There was a skit about 10 years ago on Saturday Night Live in which a spoof of a time-saver infomercial told viewers that they'd be more productive if they chopped off the last syllable of each word. Unfortunately, I'd save no time with the sentence, "we've gone too far, so kill me now."
I walked by a FedEx Express store yesterday. If you were able to read that last sentence without lapsing into a coma, maybe our minds work differently. Let me rephrase it so that you can't possibly miss my outrage. I walked by a Federal Express Express.
That's right. FedEx is now pumping their express service, which confuses the hell out of me since I thought everything they did was supposed to be express. That's why they called themselves Federal EXPRESS. And then spent millions of dollars re-branding themselves as FedEx. And now that we all got to know FedEx, they have added an extra "Express." I'll pause a minute while you come out of your coma.
Back with me? Good. It was ironic enough that they were allowed to use the word "express" in the first place. The only thing expressed in a FedEx warehouse is the customer's disdain for their slow and spotty service. But now the word "express" is in the title twice. Someone at corporate must have no longer been content to lie about our packages being expressed once. Nay, they needed to lie twice.
Perhaps the two lies diffuse each other, leaving the company known simply as "Federal." Which makes sense because the US Government is the only thing with less speed an accuracy than the manner in which FedEx delivers our packages.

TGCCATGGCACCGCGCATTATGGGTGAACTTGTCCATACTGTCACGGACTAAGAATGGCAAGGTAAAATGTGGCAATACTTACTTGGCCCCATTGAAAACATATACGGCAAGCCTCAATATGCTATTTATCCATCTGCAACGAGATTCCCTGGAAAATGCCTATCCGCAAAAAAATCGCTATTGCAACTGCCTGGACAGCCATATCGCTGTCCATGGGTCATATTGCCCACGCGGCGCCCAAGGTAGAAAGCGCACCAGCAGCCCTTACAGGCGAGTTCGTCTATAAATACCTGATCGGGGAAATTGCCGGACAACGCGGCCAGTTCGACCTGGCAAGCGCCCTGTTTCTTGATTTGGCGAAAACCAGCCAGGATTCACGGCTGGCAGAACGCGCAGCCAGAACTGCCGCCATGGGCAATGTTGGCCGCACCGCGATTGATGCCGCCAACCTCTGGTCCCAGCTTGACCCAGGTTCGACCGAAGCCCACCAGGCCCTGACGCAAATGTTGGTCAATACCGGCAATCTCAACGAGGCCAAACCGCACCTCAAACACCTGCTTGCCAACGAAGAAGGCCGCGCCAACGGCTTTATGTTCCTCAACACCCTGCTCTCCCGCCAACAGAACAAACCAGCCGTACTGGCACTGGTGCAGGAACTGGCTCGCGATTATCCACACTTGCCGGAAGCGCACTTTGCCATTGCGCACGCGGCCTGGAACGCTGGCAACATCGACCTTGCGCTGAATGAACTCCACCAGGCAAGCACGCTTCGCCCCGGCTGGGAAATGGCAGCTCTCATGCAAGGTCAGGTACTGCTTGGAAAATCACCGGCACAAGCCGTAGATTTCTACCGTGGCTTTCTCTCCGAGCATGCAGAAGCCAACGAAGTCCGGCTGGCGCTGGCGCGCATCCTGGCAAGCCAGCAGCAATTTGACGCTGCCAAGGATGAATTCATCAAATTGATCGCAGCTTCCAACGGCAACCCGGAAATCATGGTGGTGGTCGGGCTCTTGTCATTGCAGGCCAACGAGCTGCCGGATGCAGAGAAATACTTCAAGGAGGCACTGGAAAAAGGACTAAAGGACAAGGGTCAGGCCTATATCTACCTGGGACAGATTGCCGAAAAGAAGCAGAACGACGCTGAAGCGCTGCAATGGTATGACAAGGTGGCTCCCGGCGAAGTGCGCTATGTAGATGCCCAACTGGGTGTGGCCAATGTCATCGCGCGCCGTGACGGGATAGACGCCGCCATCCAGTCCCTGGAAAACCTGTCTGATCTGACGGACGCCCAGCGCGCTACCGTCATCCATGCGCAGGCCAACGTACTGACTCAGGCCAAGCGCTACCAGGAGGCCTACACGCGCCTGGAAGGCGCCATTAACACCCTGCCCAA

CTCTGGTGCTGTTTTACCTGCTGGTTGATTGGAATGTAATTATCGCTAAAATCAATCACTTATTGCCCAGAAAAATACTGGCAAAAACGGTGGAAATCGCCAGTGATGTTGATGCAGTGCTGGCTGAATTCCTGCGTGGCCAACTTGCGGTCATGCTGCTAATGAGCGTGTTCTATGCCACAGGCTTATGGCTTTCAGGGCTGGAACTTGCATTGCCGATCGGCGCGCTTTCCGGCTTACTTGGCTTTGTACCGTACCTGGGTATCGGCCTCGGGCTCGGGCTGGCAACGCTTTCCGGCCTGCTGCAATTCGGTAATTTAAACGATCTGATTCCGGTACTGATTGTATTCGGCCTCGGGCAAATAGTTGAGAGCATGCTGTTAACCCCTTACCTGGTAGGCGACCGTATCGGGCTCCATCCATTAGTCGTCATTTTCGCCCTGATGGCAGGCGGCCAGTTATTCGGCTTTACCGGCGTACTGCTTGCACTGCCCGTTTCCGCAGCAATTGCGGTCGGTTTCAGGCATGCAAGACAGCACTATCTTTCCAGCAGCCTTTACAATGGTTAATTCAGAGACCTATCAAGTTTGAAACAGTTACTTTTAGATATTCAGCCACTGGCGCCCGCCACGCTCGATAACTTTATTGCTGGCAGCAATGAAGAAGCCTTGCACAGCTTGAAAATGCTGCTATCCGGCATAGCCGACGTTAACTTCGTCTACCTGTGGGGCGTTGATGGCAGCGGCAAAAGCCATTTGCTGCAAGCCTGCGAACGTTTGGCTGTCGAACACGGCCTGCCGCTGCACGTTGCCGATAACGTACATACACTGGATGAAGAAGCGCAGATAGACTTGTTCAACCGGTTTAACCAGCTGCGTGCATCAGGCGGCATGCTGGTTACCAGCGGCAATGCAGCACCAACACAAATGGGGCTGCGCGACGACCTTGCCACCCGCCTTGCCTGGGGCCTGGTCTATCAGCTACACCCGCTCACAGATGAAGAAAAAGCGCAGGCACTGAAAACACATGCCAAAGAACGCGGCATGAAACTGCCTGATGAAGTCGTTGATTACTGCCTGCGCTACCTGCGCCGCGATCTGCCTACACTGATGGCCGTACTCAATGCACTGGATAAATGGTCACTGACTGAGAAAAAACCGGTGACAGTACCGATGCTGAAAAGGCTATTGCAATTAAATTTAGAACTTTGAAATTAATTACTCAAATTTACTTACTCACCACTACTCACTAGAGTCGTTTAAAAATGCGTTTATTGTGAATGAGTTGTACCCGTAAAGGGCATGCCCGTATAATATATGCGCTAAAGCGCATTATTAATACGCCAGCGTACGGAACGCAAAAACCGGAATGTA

I'm not picking on FedEx's service specifically. I've used this space to mock UPS and the USPS before. And I'm sure if I knew where or how to send a package DHL, I'd hate them, too. But right now, It's FedEx Express' fault I am so PO-ed off.
I ventured into the FedEx Express store looking for answers, or perhaps a blunt object with which I could bludgeon myself. Finding only empty poster tubes, I asked the man behind the desk how much extra it would be to send something express.
"Everything we send is express," the man answered.
"I know," I said before walking out. "That's my freaking point."
I may not have phrased it that nicely, but this column does run in family newspapers.
Is this how stupid we've become? That we need to unabbreviate our abbreviations? We've spent so much time trying to save ourselves time that we now have to spend time unsaving that time, which we never really saved to begin with. Sorry, let me say that the Saturday Night Live way: which we nev real saved to beg with.
Should I have said "SNL?"
There are many one syllable words I would like to use now, but again, the family newspaper thing. If I did use those words, I'm sure I'd get lots of angry feedback, some of which would be sent using the local USPS service. Or maybe an IM message. How many times have you gone to an ATM machine? And put in your PIN number? Maybe you needed the money to eat some KFC chicken.
Would it be too much to ask that we think before we speak? Would it be too much to ask that FedEx thinks before they spend millions of dollars re-branding themselves? And would it be too much to ask that people realize the best way to save time is not to change our language, but to get better and more concise with the language we already have?
It is up to you to help fix this. Because I want this fixed, and I want it fixed ASAP possible.
Sorry, that's "ASAP possib."
Steve Hofstetter is the author of the Student Body Shots books, which are available at SteveHofstetter.com. He can be e-mailed at email@example.com.